2. The elimination diet trial for any given food or food group should be continued for a minimum of 2 weeks and up to 4 weeks. Most cases will improve within 72–96 hours (Lake, 1999) (II-2).
      1. In cases of suspected mild to moderate allergic proctocolitis with improvement in response to maternal elimination diet:
        • Consider reintroducing the allergen back into the mother's diet (I).
        • If symptoms recur, the suspected food should be eliminated from the mother's (and infant's) diet until 9–12 months of age and for at least 6 months (Vandenplas, et. al., 2007; Lake, 2011; Bock, 1987) (II-2). Most babies/children will tolerate the offending allergen in the diet after 6 months "from the time of diagnosis" if at least 9 months old. For example, if a baby is diagnosed at 2 weeks, the food should be avoided until 9–12 months of age. If in the rare circumstance that a baby develops allergic colitis at 5–6 months of age, the caregivers should wait a full 6 months (after diagnosis) to re-introduce, therefore at least 12 months of age, not at 9 months of age, or until the mother decides to wean, whichever comes first (Vandenplas, et. al., 2007; Lake, 2011; Bock, 1987) (II-2).
      1. In cases of suspected mild to moderate allergic proctocolitis with no improvement in response to maternal elimination diet:
        • Consider eliminating other allergens. (II-2).
        • Breastfeeding may continue with monitoring of weight gain and growth (II-2).
        • Consider following hemoglobin and albumin levels if continued moderate degree of blood loss (blood is visible) in stools (II-2).
        • Consider use of pancreatic enzymes for the mother. Dosage is generally one or two capsules with snacks and two to four with meals as needed, dependent on the baby's symptoms (see Use of Pancreatic Enzymes in the original guideline document) (Repucci, 1999; Schach & Haight, 2002) (III).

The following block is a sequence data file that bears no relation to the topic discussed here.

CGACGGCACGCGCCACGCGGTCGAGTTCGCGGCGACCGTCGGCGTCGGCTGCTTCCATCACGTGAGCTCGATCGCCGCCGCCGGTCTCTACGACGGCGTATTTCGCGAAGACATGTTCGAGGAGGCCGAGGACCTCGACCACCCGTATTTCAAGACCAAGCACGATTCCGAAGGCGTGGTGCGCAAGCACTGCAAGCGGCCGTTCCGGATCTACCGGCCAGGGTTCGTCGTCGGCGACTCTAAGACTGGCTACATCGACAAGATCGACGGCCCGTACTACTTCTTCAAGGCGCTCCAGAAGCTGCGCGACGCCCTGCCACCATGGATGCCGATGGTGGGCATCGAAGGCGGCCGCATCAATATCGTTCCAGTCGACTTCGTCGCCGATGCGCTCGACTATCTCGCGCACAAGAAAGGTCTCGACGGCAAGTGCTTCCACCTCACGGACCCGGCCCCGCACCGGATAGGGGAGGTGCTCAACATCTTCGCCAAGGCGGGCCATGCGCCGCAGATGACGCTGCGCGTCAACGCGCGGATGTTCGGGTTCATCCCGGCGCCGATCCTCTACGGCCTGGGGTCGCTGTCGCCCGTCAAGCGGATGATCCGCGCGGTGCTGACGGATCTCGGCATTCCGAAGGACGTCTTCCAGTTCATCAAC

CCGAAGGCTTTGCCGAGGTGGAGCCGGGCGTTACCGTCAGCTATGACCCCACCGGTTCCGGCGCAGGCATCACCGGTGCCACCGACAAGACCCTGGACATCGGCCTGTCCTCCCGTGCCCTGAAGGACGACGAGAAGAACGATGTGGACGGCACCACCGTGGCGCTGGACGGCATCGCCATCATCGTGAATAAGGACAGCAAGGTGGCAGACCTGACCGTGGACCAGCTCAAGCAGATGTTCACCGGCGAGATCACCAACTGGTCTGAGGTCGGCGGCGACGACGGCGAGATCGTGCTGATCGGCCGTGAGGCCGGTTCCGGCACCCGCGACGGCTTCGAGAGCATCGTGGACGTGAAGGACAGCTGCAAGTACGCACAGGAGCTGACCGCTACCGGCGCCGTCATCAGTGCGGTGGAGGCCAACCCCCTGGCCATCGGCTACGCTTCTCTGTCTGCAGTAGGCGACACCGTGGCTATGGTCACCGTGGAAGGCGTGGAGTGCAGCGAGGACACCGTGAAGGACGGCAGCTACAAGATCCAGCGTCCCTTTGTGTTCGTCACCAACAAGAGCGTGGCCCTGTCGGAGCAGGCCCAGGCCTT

• In severe cases with impaired growth, decreasing hemoglobin level, or decreasing serum albumin level, the use of a hypoallergenic formula may be considered; however, one should consider referral to a specialist (III).

      Definitions:

      Levels of Evidence

      I Evidence obtained from at least one properly randomized controlled trial

      II-1 Evidence obtained from well-designed controlled trials without randomization

      II-2 Evidence obtained from well-designed cohort or case-control analytic studies, preferably from more than one center or research group

      II-3 Evidence obtained from multiple time series with or without the intervention. Dramatic results in uncontrolled experiments (such as the results of the introduction of penicillin treatment in the 1940s) could also be regarded as this type of evidence.

      III Opinions of respected authorities, based on clinical experience, descriptive studies and case reports; or reports of expert committees

      Clinical Algorithm(s)

      None provided

      Disease/Condition(s)

      Allergic proctocolitis

      Guideline Category

      Evaluation

      Management

      Treatment

      Clinical Specialty

      Allergy and Immunology

      Family Practice

      Gastroenterology

      Nursing

      Nutrition

      Obstetrics and Gynecology

      Pediatrics

      Intended Users

      Advanced Practice Nurses

      Allied Health Personnel